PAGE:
Cartoonist finds her calling

Contributing writerJune 7, 2013 

Comics artist Carol Lay, a special guest at this year’s Olympia Comics Festival, has come a long way since she eschewed comic books as a kid.

She discovered Zap Comics, created the syndicated “Story Minute” strip, which ran in The Stranger, and she’s ventured into social networking with her first Kickstarter project, aimed at launching a new comic book called “Murderville.” (Check it out — and listen to Lay sing — at

“I think she’s one of the wittiest cartoonists I’ve ever read,” said festival founder Frank Hussey, co-owner of Danger Room Comics. “Her work is pointed and satirical but always really funny.”

Lay, who lives in Los Angeles, laid it all out for us in an email interview.

Question: Were you a fan of comics and comic books as a kid?

Answer: I remember going to the drug store to buy comic books when I had a dime, but I didn’t happen to pick up any that grabbed me. I became a voracious (i.e., nerdy) reader, and didn’t try comics again until I was in college. I did read comic strips in the papers, and gag cartoons in magazines, and my favorites there were On Stage (pretty art), L’il Abner (kooky with good art), Rick O’Shay (friendly with great drawing) and Charles Addams (for all the best reasons).

When I got to UCLA, I discovered Zap Comics and Frank Zappa in the same week, along with other fun stuff best not detailed here. ZAP blew a hole in my mind. I had no idea we were allowed to be so imaginative and rude and psychedelic and funny. Surreal. I copied some of (Robert) Crumb’s drawings, but still had no idea I would wind up a cartoonist. I was in the fine arts department, paying my parents’ good money to learn to paint and draw naked people. I went through some shifts in my world view in school, gave up art altogether for a couple of years, but came back into it with some primitive cartoon number and letter cards I drew for my mother’s first-grade class.

A friend who worked at a local science fiction bookstore gave me a crash course in comic books. He showed me the good stuff, and I finally got hooked, and I knew what I wanted to do.

Q: Your art has a real sense of style and yet it’s funny at the same time. How has your style evolved? Any influences in particular? (The villain in “Murderville” brings to mind Natasha from “Rocky and Bullwinkle.”)

A: I LOVED “Rocky and Bullwinkle.” I also devoured Warner Brothers cartoons, early Popeye and Betty Boop, and whatever else was on TV. Hanna-Barbera was big when I was young, and some of their style soaked in, in spite of the bland scripts. I worked on Simpsons comics for a few years, and some of that infected me. But when I was doing my weekly strip, I developed a style that was hopefully my own. I worked on getting a balance of black and white on the page and as much energy in the small panels as possible with cartoon body lingo that used strong silhouette and hammy exaggeration.

I thought I didn’t have a distinctive style, but I read an interview with a cartoonist in Portland who named me as an influence. I looked up his work, and there I was in his lines and blacks. It was flattering and satisfying to seep into another artist.

Q: Would you define yourself more as an artist or a writer or perhaps in some third way?

A: I’m a hybrid. I can draw, but there are better artists. I can write, and there are better writers. But I can combine them to write short stories set to drawings. Not as many people can do this, and I am very happy and lucky to have that gift, because cartooning is an endlessly satisfying puzzle. I create a problem from some odd idea and then I get to solve it. Logic, linguistics, history, literature — all the information I took in in college has turned out to be useful! Making comics is the most fun thing I can do by myself. That, and playing on my concertina (poorly).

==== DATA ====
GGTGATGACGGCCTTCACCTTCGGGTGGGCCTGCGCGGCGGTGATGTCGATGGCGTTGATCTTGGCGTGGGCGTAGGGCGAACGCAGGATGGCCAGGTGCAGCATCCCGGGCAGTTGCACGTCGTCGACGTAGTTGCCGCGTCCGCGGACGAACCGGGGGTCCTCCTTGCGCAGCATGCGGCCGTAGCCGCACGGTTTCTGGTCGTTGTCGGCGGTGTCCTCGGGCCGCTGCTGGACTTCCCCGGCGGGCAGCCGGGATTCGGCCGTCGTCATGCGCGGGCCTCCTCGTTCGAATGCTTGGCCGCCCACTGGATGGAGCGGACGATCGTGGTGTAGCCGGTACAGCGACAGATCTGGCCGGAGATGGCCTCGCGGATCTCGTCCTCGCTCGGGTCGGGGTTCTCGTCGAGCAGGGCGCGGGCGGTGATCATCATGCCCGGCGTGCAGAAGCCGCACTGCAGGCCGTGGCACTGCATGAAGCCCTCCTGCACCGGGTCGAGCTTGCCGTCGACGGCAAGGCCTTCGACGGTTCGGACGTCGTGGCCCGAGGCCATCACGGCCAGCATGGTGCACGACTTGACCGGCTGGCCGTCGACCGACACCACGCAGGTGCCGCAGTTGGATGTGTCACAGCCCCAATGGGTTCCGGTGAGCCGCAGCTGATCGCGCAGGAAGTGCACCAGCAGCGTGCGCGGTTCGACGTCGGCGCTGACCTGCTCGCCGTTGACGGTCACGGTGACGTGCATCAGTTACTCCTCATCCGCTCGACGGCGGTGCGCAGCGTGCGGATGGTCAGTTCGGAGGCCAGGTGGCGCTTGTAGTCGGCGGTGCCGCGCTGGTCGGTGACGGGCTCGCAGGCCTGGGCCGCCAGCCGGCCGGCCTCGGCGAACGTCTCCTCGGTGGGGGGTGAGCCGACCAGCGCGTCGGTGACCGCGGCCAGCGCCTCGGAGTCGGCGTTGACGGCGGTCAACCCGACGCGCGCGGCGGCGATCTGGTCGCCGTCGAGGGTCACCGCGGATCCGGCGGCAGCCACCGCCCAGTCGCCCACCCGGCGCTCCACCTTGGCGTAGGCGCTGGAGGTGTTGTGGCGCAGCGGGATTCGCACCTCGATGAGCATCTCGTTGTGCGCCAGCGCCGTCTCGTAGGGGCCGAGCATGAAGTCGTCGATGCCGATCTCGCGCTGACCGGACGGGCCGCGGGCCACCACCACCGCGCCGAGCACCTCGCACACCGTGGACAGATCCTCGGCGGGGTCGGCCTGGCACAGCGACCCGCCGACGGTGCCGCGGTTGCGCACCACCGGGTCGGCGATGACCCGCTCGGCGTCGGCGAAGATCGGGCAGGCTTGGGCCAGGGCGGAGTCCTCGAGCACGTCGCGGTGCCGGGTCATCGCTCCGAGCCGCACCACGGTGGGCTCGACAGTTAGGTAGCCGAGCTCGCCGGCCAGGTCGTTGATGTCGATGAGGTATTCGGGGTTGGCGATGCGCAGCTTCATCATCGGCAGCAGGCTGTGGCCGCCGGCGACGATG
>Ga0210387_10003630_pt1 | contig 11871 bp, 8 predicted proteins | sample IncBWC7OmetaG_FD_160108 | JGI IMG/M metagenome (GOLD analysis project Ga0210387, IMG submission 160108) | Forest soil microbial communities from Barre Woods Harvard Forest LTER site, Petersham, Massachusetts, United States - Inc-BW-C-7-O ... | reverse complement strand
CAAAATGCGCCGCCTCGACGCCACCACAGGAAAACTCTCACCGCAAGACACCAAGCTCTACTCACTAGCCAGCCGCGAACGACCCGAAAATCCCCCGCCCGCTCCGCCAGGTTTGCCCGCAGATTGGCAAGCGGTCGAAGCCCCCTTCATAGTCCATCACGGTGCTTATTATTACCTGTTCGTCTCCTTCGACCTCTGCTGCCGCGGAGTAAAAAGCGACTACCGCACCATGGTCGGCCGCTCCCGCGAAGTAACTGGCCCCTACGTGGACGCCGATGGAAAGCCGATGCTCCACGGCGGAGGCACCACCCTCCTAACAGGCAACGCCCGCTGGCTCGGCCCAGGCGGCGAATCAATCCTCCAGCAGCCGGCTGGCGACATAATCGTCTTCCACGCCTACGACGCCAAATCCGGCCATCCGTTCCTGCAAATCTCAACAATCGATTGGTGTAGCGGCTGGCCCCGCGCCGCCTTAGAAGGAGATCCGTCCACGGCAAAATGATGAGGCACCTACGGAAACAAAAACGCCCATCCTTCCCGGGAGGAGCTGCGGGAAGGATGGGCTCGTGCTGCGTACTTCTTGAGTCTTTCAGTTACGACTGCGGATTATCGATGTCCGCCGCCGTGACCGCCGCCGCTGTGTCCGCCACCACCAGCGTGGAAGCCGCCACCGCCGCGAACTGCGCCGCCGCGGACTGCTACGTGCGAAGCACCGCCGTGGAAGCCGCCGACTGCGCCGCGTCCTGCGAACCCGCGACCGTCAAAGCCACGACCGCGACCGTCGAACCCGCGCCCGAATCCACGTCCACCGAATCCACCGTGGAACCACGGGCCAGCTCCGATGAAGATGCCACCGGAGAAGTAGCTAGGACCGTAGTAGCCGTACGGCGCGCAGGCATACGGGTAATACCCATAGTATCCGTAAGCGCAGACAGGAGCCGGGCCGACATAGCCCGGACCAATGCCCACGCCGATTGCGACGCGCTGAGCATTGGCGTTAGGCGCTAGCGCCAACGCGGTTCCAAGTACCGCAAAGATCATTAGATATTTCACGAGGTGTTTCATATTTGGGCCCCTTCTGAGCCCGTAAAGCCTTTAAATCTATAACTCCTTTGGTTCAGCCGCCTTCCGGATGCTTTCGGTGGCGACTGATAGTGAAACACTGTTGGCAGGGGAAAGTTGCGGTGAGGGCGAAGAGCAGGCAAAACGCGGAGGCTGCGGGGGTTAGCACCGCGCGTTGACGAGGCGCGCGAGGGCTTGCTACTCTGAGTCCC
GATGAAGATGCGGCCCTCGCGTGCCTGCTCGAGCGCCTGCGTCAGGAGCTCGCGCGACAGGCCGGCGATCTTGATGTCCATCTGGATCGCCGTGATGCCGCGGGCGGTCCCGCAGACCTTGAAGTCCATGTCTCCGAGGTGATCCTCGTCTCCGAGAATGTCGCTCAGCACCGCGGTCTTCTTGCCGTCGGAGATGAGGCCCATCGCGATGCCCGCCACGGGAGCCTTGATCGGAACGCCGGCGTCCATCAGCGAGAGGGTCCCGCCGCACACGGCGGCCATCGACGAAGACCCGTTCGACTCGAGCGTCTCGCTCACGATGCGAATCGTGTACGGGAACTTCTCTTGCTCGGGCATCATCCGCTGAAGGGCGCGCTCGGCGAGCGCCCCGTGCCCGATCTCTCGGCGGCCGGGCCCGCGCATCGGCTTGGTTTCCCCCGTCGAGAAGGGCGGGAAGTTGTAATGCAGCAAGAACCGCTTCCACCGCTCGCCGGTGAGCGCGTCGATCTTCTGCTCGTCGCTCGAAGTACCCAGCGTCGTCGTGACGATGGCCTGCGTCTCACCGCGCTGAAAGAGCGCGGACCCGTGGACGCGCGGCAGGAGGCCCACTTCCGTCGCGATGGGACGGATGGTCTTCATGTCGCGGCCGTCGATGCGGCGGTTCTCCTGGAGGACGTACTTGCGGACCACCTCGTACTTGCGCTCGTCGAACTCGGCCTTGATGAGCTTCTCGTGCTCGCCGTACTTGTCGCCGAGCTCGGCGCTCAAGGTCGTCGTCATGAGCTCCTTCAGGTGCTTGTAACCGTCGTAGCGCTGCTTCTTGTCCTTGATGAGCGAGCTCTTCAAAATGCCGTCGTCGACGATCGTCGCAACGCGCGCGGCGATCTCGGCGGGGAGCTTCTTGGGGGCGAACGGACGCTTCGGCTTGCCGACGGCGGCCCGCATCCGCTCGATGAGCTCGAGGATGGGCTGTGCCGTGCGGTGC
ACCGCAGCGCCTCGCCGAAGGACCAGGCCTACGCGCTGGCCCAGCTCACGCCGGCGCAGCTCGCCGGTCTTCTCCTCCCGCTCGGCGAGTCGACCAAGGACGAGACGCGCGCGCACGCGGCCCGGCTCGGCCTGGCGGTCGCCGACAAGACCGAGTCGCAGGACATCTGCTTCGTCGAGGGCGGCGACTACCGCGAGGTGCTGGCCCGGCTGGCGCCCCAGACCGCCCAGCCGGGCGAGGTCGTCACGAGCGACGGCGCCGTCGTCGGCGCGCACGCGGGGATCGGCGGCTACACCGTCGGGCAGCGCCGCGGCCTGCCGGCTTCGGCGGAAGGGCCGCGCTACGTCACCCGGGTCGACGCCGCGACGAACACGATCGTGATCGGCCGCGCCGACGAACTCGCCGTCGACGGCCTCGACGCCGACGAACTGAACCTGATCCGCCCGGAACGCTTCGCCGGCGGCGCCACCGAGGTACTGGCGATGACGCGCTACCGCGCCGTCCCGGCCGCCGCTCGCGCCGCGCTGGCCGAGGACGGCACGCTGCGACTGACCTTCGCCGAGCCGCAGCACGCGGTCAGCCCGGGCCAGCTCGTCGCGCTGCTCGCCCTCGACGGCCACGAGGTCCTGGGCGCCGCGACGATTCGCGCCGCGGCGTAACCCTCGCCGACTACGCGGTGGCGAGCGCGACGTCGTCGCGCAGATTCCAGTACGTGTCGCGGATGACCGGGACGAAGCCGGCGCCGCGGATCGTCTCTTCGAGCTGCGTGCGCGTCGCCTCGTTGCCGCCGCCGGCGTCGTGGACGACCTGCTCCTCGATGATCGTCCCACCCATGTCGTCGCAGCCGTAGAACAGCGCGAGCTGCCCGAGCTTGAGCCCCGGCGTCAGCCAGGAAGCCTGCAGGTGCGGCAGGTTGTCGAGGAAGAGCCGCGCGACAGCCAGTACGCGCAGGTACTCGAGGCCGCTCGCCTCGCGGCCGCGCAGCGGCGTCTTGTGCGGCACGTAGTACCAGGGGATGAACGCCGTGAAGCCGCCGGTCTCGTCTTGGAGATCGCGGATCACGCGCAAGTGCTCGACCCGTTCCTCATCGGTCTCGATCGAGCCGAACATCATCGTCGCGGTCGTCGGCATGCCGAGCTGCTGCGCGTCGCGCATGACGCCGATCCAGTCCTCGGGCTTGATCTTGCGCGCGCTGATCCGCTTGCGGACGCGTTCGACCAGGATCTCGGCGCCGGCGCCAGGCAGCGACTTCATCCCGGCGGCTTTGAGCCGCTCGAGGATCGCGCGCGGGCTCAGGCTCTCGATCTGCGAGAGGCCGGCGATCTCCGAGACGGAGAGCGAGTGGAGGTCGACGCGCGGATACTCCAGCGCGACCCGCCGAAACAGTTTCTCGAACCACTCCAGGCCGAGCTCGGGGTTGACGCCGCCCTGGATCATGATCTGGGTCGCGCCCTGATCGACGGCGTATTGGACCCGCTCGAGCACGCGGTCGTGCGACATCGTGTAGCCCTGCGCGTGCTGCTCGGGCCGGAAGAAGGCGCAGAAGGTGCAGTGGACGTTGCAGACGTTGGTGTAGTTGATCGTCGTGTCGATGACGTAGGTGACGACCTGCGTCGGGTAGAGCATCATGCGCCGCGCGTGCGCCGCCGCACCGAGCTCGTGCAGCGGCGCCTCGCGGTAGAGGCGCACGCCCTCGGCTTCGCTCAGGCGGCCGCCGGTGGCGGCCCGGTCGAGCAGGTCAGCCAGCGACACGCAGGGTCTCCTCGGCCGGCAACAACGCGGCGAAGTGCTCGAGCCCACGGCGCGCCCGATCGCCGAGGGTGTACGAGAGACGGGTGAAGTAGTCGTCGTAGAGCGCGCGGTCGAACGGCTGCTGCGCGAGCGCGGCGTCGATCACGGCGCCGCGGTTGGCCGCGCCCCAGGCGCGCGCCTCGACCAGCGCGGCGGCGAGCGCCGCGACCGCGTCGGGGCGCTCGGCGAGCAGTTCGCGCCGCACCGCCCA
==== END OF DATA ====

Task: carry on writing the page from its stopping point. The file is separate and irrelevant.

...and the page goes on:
Q: When you started, was it unusual for women to be comics artists? Has that been challenging?

A: Being female in this business is a blessing and a curse. I got help and attention when I was starting because we all wanted to get laid. But males can be patronizing, or some often pigeonhole women. One time I sent out strips samples to weekly papers and I got a memorable rejection note: “Thanks, but we already have a female cartoonist.” The attitude is tiresome. The challenge is to be good enough that people forget your sex.

As a feminist, I try to use female characters as much as males and to make them good or bad in equal numbers. Even as a kid, I could see the scales were rigged to favor boys and men.

Q: How did you decide to do a Kickstarter for “Murderville”? How is it going?

A: The Kickstarter campaign looked like a breeze from the outside. I saw several web comics people make buckets of money so I thought I’d give it a try – I like being my own boss. And I have a comic I want to do, “Murderville.” But I had no idea how much promotion one needs to do for crowd-funded projects. I’m not good at that. I’m learning, but it’s too soon to tell if this project will make the funding goal.

I just finished coloring a page for “Murderville” in which a character gets kicked out of bed by the sexy villain, gets threatened with sulfuric acid, and has to split without his clothes. A man from Canada paid over $500 to be drawn into the comic as that character. That’s the fun part of Kickstarter — connecting with far-away readers who trust me to turn them into a cartoon. I am honored.

Q: What’s new?

A:. My most recent book is “Illiterature,” from BoomTown. It collects a couple of years of my weekly strip “Story Minute” and picks up where the “Kitchen Sink” books left off. There will be three more collections.

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